While watching the recent broadcast of “Atlantic Crossing,” it took me a minute or two to remember the parentage of protagonist Crown Princess Martha of Norway as well her siblings. Making those connections began with stamps. My childhood world blossomed when a family friend gave me a postage stamp album for my eighth birthday. The package came with an assortment of world stamps, and stamp hinges with which to fix the stamps to the illustrations in the album. A new hobby soon became an absorbing passion.
My parents had collected stamps during their youth when my grandfathers served in World War II. One Belgian stamp from Mom’s album made an indelible impression on me. Who was this beautiful woman, and why were the stamp’s edges piped in black? For those of us who grew up without the internet and google, decoding images, unraveling inscriptions, and establishing context required trips to the reference section of a library. Best source: Scott’s Standard Postage Stamp Catalogue, in continuous revision. Therein I identified this mourning stamp of Queen Astrid, consort of Leopold III, King of the Belgians. Astrid died in a tragic auto accident in August 1935.
And so, I continued through my high school years to collect stamps and upgrade to specialty albums. Engraved images of world rulers and leaders became instantly recognizable. In particular, I avidly acquired British Empire commemoratives like this silver wedding issue of 1972.
Other historical scenes invited further investigation. For example, in this stamp from the Pitcairn Islands, I knew this John Adams, depicted with his house, could not have been the second American President.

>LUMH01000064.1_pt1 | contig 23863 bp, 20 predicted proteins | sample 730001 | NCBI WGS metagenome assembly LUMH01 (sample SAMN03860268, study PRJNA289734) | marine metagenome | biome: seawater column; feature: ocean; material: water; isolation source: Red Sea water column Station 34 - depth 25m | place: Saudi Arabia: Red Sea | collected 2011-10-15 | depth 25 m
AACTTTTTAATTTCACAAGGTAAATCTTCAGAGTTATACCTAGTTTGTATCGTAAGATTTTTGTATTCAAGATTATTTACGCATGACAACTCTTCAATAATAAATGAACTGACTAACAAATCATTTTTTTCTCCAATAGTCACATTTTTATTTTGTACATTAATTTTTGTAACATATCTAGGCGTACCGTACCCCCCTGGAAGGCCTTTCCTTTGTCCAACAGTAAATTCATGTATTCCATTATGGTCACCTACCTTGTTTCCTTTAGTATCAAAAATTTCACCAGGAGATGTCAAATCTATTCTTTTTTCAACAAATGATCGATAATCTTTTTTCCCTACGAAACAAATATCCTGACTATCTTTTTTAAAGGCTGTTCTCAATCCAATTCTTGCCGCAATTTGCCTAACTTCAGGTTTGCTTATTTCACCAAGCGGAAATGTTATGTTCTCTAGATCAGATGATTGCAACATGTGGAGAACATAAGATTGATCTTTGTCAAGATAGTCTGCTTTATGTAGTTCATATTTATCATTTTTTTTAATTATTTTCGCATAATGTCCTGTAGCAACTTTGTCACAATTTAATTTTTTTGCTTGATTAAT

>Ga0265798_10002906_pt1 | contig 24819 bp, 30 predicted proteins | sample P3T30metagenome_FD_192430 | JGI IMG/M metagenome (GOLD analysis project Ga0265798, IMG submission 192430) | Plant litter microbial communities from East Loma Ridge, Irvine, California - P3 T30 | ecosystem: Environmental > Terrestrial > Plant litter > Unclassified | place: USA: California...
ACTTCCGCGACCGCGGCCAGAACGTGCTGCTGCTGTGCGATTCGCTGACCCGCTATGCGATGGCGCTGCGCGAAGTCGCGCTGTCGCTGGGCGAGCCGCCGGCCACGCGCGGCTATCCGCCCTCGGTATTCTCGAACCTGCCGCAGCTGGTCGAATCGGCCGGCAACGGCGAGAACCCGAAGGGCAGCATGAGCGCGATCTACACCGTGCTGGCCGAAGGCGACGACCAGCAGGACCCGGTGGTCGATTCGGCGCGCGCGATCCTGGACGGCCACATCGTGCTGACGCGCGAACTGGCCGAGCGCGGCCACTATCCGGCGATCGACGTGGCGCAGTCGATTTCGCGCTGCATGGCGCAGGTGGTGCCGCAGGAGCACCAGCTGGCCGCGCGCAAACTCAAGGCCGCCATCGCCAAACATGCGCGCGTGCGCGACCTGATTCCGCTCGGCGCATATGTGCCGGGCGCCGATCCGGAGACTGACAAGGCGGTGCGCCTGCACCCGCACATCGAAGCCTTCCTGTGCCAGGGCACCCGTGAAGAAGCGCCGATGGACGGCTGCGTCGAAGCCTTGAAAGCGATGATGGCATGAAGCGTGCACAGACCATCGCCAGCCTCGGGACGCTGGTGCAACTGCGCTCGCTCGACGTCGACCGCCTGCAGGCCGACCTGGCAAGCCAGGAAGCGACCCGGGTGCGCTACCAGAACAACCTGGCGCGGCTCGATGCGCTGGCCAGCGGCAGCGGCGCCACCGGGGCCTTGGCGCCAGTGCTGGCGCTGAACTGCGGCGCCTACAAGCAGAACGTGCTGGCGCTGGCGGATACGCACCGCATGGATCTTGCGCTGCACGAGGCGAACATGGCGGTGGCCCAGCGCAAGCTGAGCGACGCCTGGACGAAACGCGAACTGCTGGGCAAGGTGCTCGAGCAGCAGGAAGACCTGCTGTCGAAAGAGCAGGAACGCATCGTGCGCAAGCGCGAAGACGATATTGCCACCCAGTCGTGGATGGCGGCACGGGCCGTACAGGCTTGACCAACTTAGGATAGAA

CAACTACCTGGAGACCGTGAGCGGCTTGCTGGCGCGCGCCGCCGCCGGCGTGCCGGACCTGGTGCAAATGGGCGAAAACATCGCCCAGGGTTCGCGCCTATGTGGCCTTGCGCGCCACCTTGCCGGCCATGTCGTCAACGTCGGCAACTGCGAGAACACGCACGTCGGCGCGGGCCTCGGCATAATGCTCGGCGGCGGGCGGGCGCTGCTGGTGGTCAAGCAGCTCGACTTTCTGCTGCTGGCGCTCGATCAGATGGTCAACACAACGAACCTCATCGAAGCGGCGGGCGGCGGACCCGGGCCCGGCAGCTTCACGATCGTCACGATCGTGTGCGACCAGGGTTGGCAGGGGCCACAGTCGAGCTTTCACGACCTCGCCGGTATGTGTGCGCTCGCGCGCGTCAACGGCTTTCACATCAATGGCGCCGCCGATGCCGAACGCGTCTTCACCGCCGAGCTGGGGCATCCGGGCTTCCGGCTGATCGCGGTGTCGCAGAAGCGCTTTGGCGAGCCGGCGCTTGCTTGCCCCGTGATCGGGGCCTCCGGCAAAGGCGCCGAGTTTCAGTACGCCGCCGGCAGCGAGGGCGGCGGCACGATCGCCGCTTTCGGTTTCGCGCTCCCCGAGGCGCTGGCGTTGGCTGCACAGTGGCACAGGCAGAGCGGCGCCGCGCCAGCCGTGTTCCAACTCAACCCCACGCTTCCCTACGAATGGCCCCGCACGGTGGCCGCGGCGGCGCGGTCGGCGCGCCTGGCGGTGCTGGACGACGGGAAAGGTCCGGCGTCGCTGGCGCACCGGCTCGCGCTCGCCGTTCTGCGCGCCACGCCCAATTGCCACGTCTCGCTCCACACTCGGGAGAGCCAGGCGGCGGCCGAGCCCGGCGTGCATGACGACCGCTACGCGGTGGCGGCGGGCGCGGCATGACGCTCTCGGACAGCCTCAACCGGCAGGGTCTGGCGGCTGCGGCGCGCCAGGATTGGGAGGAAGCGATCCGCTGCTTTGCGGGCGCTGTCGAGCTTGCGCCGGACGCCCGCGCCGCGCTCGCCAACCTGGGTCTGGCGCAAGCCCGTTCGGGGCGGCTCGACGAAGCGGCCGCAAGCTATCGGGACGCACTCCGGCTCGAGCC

All of this has been a wonderful way to learn geography, history, notable anniversaries, and other figures worthy of remembrance. I would not, as another example, have investigated Wolfe Tone without first encountering this Irish stamp:
You may ask what does philatelic enthusiasm have to do with the practice of genealogy? For me, ground zero. Long before I had the means and opportunity to expand my own family tree, one of ordinary folks not found in reference books, I learned about dynasties, consanguineous marriages, and their impact on world events. How to read pedigrees became an underpinning of my own research. Not until my early twenties did I discover my most reliable gateway ancestor to medieval royalty, Elizabeth (Deighton) Williams of Taunton, Massachusetts.
The other skill I honed from hours of poring over stamps is not only to recognize important people but to also see how they aged or remained frozen in time—engravers, of course, are not always concerned with photographic realism. Think of how long the profile of the young Queen Victoria, in the Penny Black stamp of 1840, emblazoned stamps pf the British Empire. Among my collections of family pictures, I become adept at identifying people based on earlier images.
My stamp albums have been carefully stored over the last four decades, with some stamps becoming the subject of teaching lessons in the classroom. I imagined that in “retirement” I would get back to collecting stamps once again—that hasn’t happened. Nonetheless, perusing pages from my stamp albums recalls the many joys philately has brought me over a lifetime.
In case you missed my earlier allusion, Queen Astrid of the Belgians was the sister of Crown Princess Martha of Norway.
About Michael Dwyer
Michael F. Dwyer first joined NEHGS on a student membership. A Fellow of the American Society of Genealogists, he edits Vermont Genealogy. His articles have been published in the Register, American Ancestors, The American Genealogist, The Maine Genealogist, and Rhode Island Roots, among others. The Vermont Department of Education's 2004 Teacher of the Year, Michael retired in June 2018 after 35 years of teaching subjects he loves—English and history.View all posts by Michael Dwyer →